Association of admission L-lactate concentration in hospitalised equine neonates with presenting complaint, periparturient events, clinical diagnosis and outcome: A prospective multicentre study


  • Dr Borchers is currently affiliated with the University of California, Davis, California, USA. Dr Pantaleon is currently affiliated with Equine Medical Associates, Lexington, Kentucky, USA. Dr Levy is currently associated with the University of Calgary, Alberta, Canada. Dr Marsh is currently located in Lexington, Kentucky, USA.


Reasons for performing the study: Admission L-lactate concentration is a useful and commonly measured biomarker not previously prospectively evaluated in a large multicentre study of critically ill neonatal foals.

Objectives: To evaluate overall outcome and the association of survival and L-lactate concentration at admission ([LAC]ADMIT) by periparturient history, presenting complaint and clinicians' major diagnosis for ill neonatal foals.

Methods: Thirteen university and private equine referral hospitals enrolled 643 foals over the 2008 foaling season. Case details, historical, clinical and clinicopathological data were entered into standardised spreadsheets then unified for analysis.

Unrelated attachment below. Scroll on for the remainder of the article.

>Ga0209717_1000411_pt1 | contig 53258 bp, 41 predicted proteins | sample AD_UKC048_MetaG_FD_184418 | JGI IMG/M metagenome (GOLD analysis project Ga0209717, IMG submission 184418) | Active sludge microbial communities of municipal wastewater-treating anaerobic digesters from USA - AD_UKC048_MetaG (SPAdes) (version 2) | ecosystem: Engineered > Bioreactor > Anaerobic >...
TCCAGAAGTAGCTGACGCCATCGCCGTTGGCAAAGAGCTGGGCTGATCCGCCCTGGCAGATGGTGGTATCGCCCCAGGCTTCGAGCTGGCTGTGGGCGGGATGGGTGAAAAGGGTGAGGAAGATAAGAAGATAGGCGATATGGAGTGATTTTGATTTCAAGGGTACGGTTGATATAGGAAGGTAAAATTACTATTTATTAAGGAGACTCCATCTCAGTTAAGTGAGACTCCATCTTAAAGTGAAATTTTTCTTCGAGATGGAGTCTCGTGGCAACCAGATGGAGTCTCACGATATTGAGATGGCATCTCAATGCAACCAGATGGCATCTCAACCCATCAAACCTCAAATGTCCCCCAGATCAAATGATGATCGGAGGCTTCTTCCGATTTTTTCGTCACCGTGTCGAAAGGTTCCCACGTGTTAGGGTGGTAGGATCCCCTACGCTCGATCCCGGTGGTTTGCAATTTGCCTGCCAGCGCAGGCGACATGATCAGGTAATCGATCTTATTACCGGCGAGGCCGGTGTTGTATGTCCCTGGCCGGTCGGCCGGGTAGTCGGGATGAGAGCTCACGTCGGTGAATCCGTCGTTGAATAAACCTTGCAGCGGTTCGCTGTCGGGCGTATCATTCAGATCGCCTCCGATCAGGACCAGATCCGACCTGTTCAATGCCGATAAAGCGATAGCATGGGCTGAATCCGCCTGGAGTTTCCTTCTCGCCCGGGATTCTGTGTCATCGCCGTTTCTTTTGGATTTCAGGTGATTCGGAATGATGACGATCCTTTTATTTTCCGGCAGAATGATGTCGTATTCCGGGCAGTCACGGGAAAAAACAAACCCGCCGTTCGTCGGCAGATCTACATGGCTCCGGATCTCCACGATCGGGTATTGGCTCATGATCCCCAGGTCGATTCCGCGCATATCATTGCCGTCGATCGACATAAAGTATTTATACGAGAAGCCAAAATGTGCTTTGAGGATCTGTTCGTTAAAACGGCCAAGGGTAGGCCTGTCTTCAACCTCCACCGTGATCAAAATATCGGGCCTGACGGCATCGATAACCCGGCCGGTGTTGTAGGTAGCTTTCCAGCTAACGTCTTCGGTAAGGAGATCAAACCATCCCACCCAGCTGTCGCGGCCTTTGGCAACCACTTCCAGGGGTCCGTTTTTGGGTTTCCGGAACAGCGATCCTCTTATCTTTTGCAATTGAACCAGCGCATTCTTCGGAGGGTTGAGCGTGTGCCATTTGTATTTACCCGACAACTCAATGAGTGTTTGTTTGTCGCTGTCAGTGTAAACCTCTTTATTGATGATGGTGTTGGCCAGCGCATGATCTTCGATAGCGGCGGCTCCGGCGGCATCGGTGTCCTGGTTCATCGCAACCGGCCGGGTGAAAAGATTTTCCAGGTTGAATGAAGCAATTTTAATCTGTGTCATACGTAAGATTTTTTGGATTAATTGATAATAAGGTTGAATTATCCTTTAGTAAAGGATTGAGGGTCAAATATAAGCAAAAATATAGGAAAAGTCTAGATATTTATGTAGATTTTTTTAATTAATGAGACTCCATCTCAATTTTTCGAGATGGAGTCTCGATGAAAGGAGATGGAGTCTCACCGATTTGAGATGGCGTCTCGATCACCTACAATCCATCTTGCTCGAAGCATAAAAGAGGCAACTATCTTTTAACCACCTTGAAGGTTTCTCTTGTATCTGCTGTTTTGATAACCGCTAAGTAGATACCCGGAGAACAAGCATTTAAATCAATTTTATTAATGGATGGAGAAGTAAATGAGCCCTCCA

Results: Overall survival was 79% (505/643). Risk of nonsurvival increased with each 1 mmol/l increase in [LAC]ADMIT (odds ratio 1.14, P<0.001). Mean arterial pressure had a small (r2= 19.1) but significant (P<0.001) association with [LAC]ADMIT. Foals experiencing known dystocia or premature placental separation had increased [LAC]ADMIT (P<0.001). Single umbilical problems (excluding uroperitoneum), meconium impaction only and failure of passive transfer of immunity only had 100% survival. Six clinicians' major diagnoses had increased odds of nonsurvival for each 1 mmol/l increase in [LAC]ADMIT: ‘sepsis’; ‘unspecified enterocolitis’; ‘unspecified colic’; ‘unspecified trauma’; ‘immune related (not failure of passive transfer of immunity)’ and ‘respiratory only’.

Conclusions and potential relevance: Survival of critically ill foals is good but varies with peripartum history, presenting complaint and clinicians' major diagnosis. L-lactate concentration at admission proves its utility as a valuable prognostic biomarker in neonatal foals and its utility appears to vary with peripartum history and clinicians' major diagnosis.